NASA spacecraft spots spectacular new crater on the surface of Mars

Rodiano Bonacci
Giugno 19, 2019

The Red Planet was hit by an asteroid sometime within the past three years and the resulting crater has exposed a "darker material" underneath Mars' reddish dust that is now perplexing scientists.

The image, taken by the orbiter's onboard high resolution camera equipment 255 km above the planet in the Valles Marineris, near Mars' equator, was taken in April, and posted on the High Resolution Imaging Science Experiment (HiRISE) website earlier this month.

The crater, believed to have been formed in the last three years or so, is the second peculiar discovery on Mars in a week's time, and follows reports about a Martian land formation which looks suspiciously similar to the Starfleet logo from Star Trek. The remarkable thing about this particular crater is that it is one of the larger craters that has been seen on the surface of Mars.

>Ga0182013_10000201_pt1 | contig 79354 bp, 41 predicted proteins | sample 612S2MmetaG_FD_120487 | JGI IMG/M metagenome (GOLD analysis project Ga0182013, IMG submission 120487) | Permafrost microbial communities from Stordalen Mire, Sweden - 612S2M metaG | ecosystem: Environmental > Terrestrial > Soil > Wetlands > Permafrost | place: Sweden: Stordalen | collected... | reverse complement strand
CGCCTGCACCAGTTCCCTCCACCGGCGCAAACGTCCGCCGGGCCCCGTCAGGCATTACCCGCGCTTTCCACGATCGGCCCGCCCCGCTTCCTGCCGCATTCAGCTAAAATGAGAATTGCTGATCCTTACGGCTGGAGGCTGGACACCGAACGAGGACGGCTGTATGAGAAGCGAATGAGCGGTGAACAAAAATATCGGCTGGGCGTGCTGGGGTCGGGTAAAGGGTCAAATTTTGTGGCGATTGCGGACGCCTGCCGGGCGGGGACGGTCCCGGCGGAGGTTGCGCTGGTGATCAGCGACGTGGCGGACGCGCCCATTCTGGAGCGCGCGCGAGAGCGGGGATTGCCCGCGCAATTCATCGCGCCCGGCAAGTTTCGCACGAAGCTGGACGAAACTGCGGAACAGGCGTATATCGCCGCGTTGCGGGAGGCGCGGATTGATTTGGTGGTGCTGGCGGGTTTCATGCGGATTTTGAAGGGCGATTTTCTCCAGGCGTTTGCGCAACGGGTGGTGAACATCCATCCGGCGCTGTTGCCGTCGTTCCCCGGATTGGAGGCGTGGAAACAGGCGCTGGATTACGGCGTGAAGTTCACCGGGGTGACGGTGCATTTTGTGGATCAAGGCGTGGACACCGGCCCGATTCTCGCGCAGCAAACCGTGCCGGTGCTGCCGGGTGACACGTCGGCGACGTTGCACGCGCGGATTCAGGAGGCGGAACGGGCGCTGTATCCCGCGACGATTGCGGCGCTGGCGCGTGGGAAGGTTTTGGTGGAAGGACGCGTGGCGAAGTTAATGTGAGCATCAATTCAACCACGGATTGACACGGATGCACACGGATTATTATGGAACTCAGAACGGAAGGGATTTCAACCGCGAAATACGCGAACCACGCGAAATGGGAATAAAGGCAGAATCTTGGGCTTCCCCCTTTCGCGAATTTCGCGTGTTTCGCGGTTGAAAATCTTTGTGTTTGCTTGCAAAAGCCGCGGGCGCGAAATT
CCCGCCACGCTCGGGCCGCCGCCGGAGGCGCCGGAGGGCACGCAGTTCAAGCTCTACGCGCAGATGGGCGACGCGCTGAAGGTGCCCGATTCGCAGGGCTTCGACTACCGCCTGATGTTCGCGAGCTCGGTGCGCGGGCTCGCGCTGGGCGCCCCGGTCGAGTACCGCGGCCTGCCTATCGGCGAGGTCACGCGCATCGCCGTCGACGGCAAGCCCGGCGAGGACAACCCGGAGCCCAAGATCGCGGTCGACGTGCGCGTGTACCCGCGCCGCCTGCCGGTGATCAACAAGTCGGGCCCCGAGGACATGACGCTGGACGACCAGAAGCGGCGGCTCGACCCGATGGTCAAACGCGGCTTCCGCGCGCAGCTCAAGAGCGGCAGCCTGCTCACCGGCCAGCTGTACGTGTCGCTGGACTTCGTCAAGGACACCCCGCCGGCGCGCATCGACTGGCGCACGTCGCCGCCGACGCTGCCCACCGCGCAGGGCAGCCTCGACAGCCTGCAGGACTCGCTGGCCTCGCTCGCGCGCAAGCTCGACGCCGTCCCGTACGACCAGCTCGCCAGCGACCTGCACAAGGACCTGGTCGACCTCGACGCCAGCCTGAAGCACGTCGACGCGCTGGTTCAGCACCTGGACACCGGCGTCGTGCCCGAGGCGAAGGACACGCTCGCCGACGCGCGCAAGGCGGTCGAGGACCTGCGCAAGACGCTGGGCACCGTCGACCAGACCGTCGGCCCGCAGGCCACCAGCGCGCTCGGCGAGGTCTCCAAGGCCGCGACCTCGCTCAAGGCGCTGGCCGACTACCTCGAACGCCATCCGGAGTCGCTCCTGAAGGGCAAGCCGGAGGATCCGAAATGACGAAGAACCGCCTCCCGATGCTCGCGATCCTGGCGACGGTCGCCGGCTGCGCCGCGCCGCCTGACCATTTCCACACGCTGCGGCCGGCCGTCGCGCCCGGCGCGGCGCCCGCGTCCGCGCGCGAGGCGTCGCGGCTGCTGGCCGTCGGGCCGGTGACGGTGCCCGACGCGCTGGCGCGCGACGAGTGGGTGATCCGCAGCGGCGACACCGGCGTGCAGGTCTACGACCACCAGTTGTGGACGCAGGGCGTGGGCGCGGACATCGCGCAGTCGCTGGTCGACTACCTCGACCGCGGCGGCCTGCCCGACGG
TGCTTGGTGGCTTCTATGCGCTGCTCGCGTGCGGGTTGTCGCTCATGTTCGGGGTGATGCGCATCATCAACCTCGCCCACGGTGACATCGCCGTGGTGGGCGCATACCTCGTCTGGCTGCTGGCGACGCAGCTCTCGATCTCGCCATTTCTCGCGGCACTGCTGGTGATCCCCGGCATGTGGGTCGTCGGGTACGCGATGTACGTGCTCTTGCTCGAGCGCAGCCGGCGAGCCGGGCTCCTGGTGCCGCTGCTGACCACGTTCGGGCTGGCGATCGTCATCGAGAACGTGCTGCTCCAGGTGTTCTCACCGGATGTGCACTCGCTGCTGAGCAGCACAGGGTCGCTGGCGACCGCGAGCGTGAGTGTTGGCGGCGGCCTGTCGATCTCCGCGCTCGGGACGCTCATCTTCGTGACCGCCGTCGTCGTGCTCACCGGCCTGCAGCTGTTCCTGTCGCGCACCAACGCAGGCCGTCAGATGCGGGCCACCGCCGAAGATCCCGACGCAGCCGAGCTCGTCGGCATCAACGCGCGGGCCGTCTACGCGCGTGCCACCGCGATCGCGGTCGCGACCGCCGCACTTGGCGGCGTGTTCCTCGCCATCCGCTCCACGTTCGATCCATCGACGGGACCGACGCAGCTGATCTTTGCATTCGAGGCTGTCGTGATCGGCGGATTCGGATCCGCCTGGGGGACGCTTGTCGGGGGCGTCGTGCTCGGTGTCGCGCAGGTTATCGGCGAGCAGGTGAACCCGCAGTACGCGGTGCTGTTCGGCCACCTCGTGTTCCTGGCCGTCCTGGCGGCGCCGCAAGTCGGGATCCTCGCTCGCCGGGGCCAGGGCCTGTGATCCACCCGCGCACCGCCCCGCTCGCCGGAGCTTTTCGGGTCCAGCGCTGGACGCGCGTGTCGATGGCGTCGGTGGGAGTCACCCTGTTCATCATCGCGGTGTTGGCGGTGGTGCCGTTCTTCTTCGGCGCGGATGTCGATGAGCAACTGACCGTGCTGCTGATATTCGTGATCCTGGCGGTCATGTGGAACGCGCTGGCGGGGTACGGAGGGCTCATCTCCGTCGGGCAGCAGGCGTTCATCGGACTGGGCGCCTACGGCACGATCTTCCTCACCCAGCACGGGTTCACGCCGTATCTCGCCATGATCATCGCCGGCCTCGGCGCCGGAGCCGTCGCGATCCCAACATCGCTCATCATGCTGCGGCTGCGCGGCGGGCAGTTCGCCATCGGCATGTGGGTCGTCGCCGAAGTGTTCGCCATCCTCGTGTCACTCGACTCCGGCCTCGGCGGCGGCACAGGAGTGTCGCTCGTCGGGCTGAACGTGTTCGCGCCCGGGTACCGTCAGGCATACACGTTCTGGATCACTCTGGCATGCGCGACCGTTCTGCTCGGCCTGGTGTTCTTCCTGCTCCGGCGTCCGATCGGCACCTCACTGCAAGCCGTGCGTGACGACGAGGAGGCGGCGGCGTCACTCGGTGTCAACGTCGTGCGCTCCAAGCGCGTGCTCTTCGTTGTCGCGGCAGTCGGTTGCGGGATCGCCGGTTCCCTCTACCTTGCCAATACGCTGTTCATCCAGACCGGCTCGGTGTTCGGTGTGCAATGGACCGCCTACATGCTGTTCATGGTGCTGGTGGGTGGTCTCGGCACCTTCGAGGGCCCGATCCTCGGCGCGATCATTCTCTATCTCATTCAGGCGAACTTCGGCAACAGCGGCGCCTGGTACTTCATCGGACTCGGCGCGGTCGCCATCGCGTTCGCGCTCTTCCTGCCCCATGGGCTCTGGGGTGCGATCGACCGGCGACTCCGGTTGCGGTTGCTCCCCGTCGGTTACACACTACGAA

Researchers suspect that the asteroid was no more than 5 feet wide and likely would've broken up had it entered Earth's atmosphere. Researchers say the "black-and-blue" Mars crater could have formed between September 2016 and February 2019. The space rock might have had a more solid shape as well, because other rocks that crash into Mars' atmosphere could break apart high in the air, generate streams of craters, and cause scattered pieces to fall to the Red Planet's surface.

"It is a reminder of what's out there", Bray told Space.com. "I'm glad I got it in the color strip". The impact wave, a dark zone where dust has moved away from the Red Planet's reddish surface, is also shown in the picture. On June 12, he shared a GIF on Twitter that showed crater "before" and "after" photos from CTX. He likes to create height maps to show Mars' geological diversity, including craters and dust devils. "I'd never seen anything like that".

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